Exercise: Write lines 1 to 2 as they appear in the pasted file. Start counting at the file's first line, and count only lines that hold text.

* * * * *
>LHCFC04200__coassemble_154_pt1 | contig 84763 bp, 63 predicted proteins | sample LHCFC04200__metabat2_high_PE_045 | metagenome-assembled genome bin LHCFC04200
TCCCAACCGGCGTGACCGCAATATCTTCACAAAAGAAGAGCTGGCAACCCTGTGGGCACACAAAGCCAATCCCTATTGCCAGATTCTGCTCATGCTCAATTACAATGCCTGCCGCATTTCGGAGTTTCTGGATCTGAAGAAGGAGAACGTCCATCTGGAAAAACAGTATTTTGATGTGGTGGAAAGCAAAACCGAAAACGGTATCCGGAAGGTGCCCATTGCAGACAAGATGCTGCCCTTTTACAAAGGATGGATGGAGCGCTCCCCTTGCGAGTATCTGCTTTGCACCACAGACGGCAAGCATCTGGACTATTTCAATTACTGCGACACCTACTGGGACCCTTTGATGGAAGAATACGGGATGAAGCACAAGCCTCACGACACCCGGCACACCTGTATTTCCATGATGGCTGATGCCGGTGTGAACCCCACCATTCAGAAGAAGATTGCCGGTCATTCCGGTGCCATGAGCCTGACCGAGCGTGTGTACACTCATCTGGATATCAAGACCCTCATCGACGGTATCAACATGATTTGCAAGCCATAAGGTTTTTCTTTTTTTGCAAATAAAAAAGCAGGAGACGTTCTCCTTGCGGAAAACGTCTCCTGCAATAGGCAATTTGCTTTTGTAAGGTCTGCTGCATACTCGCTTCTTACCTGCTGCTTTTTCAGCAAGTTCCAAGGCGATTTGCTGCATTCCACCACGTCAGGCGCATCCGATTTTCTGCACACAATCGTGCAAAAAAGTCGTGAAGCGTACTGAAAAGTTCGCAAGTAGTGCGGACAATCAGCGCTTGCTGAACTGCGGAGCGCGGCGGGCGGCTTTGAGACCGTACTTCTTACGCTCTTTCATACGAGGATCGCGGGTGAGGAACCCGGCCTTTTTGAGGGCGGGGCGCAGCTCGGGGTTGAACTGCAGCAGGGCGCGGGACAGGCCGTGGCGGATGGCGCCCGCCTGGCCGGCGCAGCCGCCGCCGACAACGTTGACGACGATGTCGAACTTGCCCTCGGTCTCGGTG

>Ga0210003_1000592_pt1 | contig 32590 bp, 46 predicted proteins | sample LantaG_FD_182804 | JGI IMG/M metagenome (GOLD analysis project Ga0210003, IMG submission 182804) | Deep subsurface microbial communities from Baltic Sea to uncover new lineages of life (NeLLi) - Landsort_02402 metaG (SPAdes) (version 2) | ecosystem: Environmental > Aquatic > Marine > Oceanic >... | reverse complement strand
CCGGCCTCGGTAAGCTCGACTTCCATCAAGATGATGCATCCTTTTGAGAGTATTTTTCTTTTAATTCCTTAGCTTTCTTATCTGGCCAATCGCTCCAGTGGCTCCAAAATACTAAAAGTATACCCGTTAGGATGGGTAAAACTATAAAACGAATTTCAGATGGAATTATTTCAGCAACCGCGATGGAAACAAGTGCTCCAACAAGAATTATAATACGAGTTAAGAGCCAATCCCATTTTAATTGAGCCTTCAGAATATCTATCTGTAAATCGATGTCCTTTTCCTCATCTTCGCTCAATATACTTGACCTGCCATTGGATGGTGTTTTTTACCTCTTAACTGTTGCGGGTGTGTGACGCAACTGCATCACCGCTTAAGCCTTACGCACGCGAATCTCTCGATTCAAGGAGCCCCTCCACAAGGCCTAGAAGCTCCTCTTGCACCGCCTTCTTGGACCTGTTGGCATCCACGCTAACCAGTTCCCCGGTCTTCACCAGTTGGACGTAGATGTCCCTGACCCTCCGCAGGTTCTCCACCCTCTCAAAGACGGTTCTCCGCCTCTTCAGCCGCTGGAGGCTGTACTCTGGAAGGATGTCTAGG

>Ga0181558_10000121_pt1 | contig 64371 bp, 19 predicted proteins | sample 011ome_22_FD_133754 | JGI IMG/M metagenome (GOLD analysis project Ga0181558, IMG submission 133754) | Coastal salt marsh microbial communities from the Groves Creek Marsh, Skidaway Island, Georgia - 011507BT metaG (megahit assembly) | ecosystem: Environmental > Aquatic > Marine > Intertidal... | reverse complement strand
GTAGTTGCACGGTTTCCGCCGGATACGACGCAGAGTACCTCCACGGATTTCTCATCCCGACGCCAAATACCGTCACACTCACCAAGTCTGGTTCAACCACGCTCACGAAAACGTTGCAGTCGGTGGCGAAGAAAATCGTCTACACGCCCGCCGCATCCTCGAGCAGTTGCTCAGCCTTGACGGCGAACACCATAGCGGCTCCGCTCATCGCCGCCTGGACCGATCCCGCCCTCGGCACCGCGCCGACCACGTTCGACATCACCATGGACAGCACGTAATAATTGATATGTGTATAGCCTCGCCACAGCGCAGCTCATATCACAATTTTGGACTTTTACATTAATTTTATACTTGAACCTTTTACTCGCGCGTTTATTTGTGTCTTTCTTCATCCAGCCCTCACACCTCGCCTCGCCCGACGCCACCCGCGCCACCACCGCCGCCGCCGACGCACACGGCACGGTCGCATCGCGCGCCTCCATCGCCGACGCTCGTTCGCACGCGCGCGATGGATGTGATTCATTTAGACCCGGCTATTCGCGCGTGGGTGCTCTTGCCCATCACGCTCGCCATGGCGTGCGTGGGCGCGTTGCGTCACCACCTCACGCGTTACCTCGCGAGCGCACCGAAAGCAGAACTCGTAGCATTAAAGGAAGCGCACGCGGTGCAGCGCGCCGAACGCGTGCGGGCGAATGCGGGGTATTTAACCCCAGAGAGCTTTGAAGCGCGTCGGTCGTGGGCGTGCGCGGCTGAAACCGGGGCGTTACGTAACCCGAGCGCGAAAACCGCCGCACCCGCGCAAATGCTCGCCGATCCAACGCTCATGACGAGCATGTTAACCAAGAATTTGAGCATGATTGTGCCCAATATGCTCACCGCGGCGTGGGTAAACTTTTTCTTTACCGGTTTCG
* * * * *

>LHCFC04200__coassemble_154_pt1 | contig 84763 bp, 63 predicted proteins | sample LHCFC04200__metabat2_high_PE_045 | metagenome-assembled genome bin LHCFC04200
TCCCAACCGGCGTGACCGCAATATCTTCACAAAAGAAGAGCTGGCAACCCTGTGGGCACACAAAGCCAATCCCTATTGCCAGATTCTGCTCATGCTCAATTACAATGCCTGCCGCATTTCGGAGTTTCTGGATCTGAAGAAGGAGAACGTCCATCTGGAAAAACAGTATTTTGATGTGGTGGAAAGCAAAACCGAAAACGGTATCCGGAAGGTGCCCATTGCAGACAAGATGCTGCCCTTTTACAAAGGATGGATGGAGCGCTCCCCTTGCGAGTATCTGCTTTGCACCACAGACGGCAAGCATCTGGACTATTTCAATTACTGCGACACCTACTGGGACCCTTTGATGGAAGAATACGGGATGAAGCACAAGCCTCACGACACCCGGCACACCTGTATTTCCATGATGGCTGATGCCGGTGTGAACCCCACCATTCAGAAGAAGATTGCCGGTCATTCCGGTGCCATGAGCCTGACCGAGCGTGTGTACACTCATCTGGATATCAAGACCCTCATCGACGGTATCAACATGATTTGCAAGCCATAAGGTTTTTCTTTTTTTGCAAATAAAAAAGCAGGAGACGTTCTCCTTGCGGAAAACGTCTCCTGCAATAGGCAATTTGCTTTTGTAAGGTCTGCTGCATACTCGCTTCTTACCTGCTGCTTTTTCAGCAAGTTCCAAGGCGATTTGCTGCATTCCACCACGTCAGGCGCATCCGATTTTCTGCACACAATCGTGCAAAAAAGTCGTGAAGCGTACTGAAAAGTTCGCAAGTAGTGCGGACAATCAGCGCTTGCTGAACTGCGGAGCGCGGCGGGCGGCTTTGAGACCGTACTTCTTACGCTCTTTCATACGAGGATCGCGGGTGAGGAACCCGGCCTTTTTGAGGGCGGGGCGCAGCTCGGGGTTGAACTGCAGCAGGGCGCGGGACAGGCCGTGGCGGATGGCGCCCGCCTGGCCGGCGCAGCCGCCGCCGACAACGTTGACGACGATGTCGAACTTGCCCTCGGTCTCGGTG